During the considered time interval, 510 patients were admitted for COVID-19 pneumonia at our Institution; 390 (76%) survived hospitalization. Of these, 336 agreed to participate in the study and 282 (95 females, 34%) with a median age of 60 years (IQR, 51–69) were ultimately included for having complete clinical and radiological data (Table 1).
Median hospitalization was 9 days (IQR 7–15); 93 (33%) patients were discharged in 7 days, 206 (73%) before 14 days and 76 (27%) stayed more than 14 days.
Overall, 172 (61%) patients required oxygenation support; 15 (5%) were intubated; 110 (39%) patients maintained sufficient spontaneous oxygenation during observation and were not assisted with external oxygen. Thirty-nine (14%) had a pre-existing lung condition (smoking, COPD); 48 (17%) were diabetic.
All patients received the best supportive care considering the available evidence at the time of this study; of note, 107 (38%) were treated with subcutaneous heparin at a sufficient dose to achieve an anticoagulant effect; 21 (7%) received corticosteroids.
Upon admission, all patients received non-contrast chest CT. After QCT of lung disease, median %CL was 11% (IQR 6–18%) of which median %PAL, representing ground-glass opacities, was 9% (IQR 5–14%).
235 patients (83%) showed elevated d-dimer as measured within 24 h from admission.
The median time interval between admission and follow-up visit including repeat CT scan was 48 days (IQR 42–59). At control, 6 (2%) patients lamented residual dyspnea, 13 (4%) reported generalized chest pain and 3 (1%) had residual uncontrollable coughing.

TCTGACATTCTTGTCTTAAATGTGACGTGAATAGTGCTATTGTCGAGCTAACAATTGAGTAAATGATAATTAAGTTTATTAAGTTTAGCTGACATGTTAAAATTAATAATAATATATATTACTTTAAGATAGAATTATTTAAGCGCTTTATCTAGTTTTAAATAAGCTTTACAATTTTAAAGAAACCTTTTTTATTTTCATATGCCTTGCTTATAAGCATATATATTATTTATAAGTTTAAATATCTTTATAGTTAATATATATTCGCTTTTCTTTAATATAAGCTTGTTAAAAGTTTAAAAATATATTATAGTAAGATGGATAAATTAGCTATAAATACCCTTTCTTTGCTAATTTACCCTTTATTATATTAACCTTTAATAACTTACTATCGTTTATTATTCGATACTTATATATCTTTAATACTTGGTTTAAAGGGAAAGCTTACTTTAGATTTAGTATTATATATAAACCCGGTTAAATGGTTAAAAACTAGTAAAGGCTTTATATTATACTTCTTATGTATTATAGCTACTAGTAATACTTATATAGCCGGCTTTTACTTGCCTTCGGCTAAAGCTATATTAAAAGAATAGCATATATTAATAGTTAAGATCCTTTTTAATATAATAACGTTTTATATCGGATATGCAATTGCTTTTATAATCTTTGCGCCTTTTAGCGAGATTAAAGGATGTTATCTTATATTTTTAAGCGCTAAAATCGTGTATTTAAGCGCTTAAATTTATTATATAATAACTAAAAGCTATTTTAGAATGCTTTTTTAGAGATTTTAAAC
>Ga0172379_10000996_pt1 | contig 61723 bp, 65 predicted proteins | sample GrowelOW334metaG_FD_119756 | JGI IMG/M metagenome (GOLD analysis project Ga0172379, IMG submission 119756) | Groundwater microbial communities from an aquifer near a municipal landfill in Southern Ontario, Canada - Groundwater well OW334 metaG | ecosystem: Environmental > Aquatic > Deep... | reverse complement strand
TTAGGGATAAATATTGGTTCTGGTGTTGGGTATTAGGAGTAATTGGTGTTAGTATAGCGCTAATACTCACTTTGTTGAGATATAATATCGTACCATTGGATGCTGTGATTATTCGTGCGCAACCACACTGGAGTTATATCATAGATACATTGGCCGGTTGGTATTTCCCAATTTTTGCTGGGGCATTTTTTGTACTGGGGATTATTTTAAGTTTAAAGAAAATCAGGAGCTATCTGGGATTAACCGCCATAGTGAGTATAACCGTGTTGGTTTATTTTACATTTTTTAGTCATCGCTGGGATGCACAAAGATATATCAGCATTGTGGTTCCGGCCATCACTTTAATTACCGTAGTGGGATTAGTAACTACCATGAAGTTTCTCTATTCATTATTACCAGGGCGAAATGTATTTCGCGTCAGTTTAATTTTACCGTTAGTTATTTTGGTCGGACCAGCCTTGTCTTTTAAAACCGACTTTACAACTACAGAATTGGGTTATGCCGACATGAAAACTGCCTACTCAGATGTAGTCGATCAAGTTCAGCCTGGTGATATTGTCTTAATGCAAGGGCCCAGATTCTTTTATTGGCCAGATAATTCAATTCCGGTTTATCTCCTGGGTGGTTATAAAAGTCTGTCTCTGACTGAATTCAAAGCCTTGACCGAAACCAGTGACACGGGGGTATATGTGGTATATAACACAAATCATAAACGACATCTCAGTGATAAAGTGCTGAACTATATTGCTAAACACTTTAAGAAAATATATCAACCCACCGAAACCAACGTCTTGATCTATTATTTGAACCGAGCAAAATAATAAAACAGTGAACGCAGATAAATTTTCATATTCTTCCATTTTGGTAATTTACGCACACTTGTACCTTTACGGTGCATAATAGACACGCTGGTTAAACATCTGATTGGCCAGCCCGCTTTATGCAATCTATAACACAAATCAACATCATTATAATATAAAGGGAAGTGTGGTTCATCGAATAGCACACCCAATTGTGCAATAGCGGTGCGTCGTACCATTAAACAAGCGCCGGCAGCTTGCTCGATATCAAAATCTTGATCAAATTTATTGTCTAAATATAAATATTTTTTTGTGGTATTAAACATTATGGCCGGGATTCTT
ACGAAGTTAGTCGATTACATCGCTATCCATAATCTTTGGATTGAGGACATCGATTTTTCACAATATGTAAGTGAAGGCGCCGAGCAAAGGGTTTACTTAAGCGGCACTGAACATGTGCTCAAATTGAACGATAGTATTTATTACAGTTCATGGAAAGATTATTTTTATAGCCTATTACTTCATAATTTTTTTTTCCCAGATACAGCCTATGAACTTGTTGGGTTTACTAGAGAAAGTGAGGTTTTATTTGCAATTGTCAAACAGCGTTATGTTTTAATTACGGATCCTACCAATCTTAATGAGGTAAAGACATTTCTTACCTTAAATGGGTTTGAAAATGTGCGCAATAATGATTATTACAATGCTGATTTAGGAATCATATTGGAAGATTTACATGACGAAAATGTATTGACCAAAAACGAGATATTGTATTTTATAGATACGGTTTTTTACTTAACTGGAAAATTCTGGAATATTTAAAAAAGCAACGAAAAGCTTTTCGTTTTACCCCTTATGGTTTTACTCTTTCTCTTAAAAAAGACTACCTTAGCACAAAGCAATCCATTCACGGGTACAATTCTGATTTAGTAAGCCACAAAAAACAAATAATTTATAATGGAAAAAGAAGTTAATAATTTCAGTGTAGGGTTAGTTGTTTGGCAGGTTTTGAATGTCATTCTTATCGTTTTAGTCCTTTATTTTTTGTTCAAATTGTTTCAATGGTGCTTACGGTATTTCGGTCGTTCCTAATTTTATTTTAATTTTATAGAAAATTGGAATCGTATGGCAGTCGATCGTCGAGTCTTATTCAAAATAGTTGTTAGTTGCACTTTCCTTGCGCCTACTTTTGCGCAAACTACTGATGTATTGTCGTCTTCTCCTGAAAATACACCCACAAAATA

Median follow-up QCT parameters were: 5 %CL (IQR 4–6%), 4 %PAL (IQR 3–5%); the median differences were: %deltaCL 5% (IQR −11/−1%), %deltaPAL 3% (IQR −9/−1%). (Figure 1).
After binomial logistic regression analyses, the following variables were significant predictors of residual dyspnea: %deltaCL (OR 0.82, p = 0.03) and %deltaPAL (OR 0.81, p = 0.02); thoracalgia was correlated with %deltaPAL (OR = 1.11, p = 0.02) and length of hospitalization, either in the model with %delta CL (OR = 0.85, p = 0.04) and %deltaPAL (OR = 0.84, p = 0.03); persistent coughing was associated with increasing age (OR 1.11, p = 0.04). Results are detailed in Table 2.
Additionally, %deltaCL and %deltaPAL were significantly better in patients who were hospitalized for more than 7 days (t-test, p < 0.001, LOS < 7 days vs. LOS > 7 days).

4. Discussion

We reported a correlation between changing lung abnormalities measured by QCT, and residual symptoms at short-term follow up after COVID-19 pneumonia. Our results highlighted how, independently from age, a low percentage of surviving patients (1–4%) may present residual respiratory symptoms at approximately two months after discharge. Of these, dyspnea was significantly correlated to the changes in lung impairment, as measured by the use of QCT. Specifically, a greater restoration of the normal lung architecture greatly lowered the risk of residual dyspnea. Length of hospital stay influenced residual thoracalgia, whereas age was the only significant predictor of residual coughing. No role could be highlighted for abnormal d-dimer documented at admission.